Vesta, the virgin goddess of the hearth, home, and family

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In Roman mythology, Vesta was the virgin goddess of the hearth, home, and family.

Vesta was daughter of Saturn (Chronos) and Opi, sister of Jupiter, Neptune, Pluto, Ceres and Juno. Rarely did Vesta appear in human form; instead, the flames of her temple in the Forum Romanum more frequently served as representations of her. Only the Vestal Virgins, who served as her priestesses and guarded certain precious things within her temple, prepared flour and sacred salt (mola salsa) for formal sacrifices, and maintained Vesta’s sacred fire at the temple hearth were allowed entry. Because it was believed that their virginity was crucial to Rome’s existence, if they were found to be unchaste, they were sentenced to be buried alive. The Vestalia (7–15 June), which celebrated Vesta, was regarded as one of the most significant Roman celebrations since she was seen as the people of Rome’s protector.

Privilege matrons traveled barefoot through the city to the temple during the Vestalia, when they made food sacrifices. Due to Vesta’s significance to Roman religion, her cult survived the emergence of Christianity and continued to exist until it was brutally suppressed by Theodosius I, the first Christian emperor, in AD 391.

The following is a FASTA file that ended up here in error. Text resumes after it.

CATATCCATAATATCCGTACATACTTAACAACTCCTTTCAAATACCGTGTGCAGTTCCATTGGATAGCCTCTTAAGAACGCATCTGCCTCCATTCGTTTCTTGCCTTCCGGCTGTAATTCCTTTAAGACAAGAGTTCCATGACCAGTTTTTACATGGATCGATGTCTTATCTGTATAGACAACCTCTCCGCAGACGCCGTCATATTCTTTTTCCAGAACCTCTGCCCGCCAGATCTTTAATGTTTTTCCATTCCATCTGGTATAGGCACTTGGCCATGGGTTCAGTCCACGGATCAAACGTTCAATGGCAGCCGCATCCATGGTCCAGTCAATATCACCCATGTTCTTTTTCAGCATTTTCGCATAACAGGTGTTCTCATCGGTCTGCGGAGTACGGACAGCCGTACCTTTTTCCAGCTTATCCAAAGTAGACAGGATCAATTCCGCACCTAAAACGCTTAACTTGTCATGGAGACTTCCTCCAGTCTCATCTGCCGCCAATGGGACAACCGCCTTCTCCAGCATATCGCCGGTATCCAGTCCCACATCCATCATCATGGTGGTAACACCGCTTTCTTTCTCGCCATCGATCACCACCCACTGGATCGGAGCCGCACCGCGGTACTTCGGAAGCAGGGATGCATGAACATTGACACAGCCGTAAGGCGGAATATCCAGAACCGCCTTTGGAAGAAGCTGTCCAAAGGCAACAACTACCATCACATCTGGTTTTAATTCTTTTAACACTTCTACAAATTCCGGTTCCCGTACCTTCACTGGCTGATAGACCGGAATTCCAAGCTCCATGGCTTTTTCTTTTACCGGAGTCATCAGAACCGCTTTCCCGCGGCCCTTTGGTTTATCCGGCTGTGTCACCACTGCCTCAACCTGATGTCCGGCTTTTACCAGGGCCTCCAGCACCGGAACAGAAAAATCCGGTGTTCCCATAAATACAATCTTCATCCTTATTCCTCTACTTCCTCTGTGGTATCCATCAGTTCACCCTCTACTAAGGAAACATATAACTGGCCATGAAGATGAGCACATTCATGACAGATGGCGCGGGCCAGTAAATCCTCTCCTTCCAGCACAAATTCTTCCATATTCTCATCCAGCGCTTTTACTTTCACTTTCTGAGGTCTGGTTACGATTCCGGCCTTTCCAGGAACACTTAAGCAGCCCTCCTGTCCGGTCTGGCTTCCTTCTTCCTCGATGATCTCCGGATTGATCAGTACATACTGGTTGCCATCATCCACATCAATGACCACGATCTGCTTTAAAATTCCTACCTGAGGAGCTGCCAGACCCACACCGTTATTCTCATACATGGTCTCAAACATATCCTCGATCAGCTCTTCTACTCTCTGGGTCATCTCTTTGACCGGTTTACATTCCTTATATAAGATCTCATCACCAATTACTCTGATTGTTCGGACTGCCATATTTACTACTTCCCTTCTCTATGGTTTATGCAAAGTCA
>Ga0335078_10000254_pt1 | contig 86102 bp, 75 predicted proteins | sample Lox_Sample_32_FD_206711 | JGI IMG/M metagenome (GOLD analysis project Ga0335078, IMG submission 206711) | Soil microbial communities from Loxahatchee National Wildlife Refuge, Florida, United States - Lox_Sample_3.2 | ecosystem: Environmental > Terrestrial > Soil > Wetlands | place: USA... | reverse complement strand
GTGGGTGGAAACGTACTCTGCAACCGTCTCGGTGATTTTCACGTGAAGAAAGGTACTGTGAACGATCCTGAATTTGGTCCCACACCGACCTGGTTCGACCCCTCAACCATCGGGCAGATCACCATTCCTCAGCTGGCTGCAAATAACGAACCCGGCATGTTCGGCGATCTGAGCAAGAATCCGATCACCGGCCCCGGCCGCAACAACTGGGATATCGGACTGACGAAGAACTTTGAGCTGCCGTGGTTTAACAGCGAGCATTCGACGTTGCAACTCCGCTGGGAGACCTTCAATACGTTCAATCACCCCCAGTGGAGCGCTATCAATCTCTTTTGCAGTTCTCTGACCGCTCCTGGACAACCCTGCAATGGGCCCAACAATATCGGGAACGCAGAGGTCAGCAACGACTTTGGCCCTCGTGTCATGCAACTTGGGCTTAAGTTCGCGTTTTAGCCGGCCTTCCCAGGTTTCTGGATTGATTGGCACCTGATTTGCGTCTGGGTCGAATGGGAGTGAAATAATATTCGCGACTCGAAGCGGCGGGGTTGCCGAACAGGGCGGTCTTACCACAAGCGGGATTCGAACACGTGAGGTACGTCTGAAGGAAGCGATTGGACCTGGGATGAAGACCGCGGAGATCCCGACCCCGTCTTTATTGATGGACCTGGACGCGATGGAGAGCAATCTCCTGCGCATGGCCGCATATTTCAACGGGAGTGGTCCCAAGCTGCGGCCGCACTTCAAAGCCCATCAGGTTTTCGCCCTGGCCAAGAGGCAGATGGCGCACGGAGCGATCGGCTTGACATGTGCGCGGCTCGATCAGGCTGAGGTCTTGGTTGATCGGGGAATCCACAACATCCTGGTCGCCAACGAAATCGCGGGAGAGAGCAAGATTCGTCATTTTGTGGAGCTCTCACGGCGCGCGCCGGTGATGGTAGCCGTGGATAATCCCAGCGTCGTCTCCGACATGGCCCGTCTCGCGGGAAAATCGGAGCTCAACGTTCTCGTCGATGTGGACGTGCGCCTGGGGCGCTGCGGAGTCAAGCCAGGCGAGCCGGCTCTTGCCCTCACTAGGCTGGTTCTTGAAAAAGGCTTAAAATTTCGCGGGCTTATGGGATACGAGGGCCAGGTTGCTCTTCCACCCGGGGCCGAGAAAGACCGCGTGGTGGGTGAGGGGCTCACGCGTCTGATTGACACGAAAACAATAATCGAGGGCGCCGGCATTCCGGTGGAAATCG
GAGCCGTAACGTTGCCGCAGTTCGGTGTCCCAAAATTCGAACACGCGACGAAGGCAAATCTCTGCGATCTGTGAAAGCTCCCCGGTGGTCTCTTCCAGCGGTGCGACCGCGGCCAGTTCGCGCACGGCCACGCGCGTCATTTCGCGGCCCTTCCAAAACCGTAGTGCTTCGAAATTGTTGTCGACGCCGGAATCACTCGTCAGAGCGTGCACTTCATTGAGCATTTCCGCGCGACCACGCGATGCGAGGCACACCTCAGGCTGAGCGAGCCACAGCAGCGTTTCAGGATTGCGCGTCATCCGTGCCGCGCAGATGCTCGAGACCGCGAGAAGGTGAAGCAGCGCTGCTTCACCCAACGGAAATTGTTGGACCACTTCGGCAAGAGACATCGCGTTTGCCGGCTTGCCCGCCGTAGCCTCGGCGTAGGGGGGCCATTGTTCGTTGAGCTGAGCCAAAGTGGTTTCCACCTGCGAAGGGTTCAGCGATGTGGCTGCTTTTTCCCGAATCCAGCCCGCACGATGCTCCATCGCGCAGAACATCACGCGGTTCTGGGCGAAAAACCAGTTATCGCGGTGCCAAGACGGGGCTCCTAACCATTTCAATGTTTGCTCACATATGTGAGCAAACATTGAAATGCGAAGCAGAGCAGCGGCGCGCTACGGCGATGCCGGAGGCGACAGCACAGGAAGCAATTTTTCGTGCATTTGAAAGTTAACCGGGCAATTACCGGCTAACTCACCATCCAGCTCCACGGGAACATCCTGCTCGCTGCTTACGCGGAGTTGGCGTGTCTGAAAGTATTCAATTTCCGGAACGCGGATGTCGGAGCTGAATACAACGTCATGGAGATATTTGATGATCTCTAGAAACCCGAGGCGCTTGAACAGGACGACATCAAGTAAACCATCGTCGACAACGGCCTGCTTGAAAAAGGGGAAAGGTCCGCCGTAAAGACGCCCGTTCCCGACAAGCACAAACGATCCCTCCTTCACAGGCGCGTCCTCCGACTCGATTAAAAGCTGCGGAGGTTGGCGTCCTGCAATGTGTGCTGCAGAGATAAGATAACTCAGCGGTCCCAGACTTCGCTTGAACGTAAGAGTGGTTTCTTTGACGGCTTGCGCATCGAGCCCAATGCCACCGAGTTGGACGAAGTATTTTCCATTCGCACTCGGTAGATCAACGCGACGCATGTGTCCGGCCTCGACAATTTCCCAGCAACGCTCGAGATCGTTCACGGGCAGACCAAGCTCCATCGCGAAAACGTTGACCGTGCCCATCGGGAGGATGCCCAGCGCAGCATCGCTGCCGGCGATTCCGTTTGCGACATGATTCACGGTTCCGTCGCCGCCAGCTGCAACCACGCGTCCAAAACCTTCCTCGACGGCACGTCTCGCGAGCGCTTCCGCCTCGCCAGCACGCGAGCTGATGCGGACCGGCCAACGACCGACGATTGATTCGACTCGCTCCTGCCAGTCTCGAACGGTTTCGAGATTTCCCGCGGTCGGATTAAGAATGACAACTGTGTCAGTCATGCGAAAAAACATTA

Cornelia, the Vestal Virgin, entombed alive surrounded by bones in the dungeon. Line engraving by G. Machetti after B. Pinelli (source)

The few traditions that existed about Vesta and her priestesses were famous for the miraculous conception of a virgin priestess by a phallus that materialized in the holy hearth’s flames. This was a manifestation of the goddess as well as a masculine supernatural entity. According to certain Roman myths, Romulus and Remus, as well as the kind-hearted monarch Servius Tullius, were created in this manner.

Vesta was one of the twelve most revered gods in the Roman pantheon, the Dii Consentes. Hestia is her equivalent in Greek. Tradition holds that the first place where the Trojan refugees settled after fleeing the fall of Troy was Lavinium, the mother-city of Alba Longa. They were brought there by Aeneas and guided by Venus. The belief that Vesta worship was transferred from Lavinium to Alba Longa is demonstrated by the practice of Roman magistrates traveling to Lavinium upon being appointed to positions of greater responsibility in order to offer sacrifices to both Vesta and the household gods of the Roman state, known as Penates, whose images were kept in Vesta’s temple.

Vesta was an equivocal deity at times because of her conflicting link with the phallus, yet being portrayed as a well-mannered divinity who never got involved in the disputes of other gods. The only story associated with Vesta, according to mythographers, was that she was one of the earliest gods and hence entitled to preferential devotion and sacrifices above all other gods. Vesta was rarely directly represented, unlike other gods. Nevertheless, she was represented by her flame, the flaming stick, and a ceremonial phallus (the fascinus).

Young Vestal, by Pauline Auzou
Young Vestal, by Pauline Auzou (source)

Featured image: 2nd-century AD Roman statue of a Virgo Vestalis Maxima. National Roman Museum, Rome


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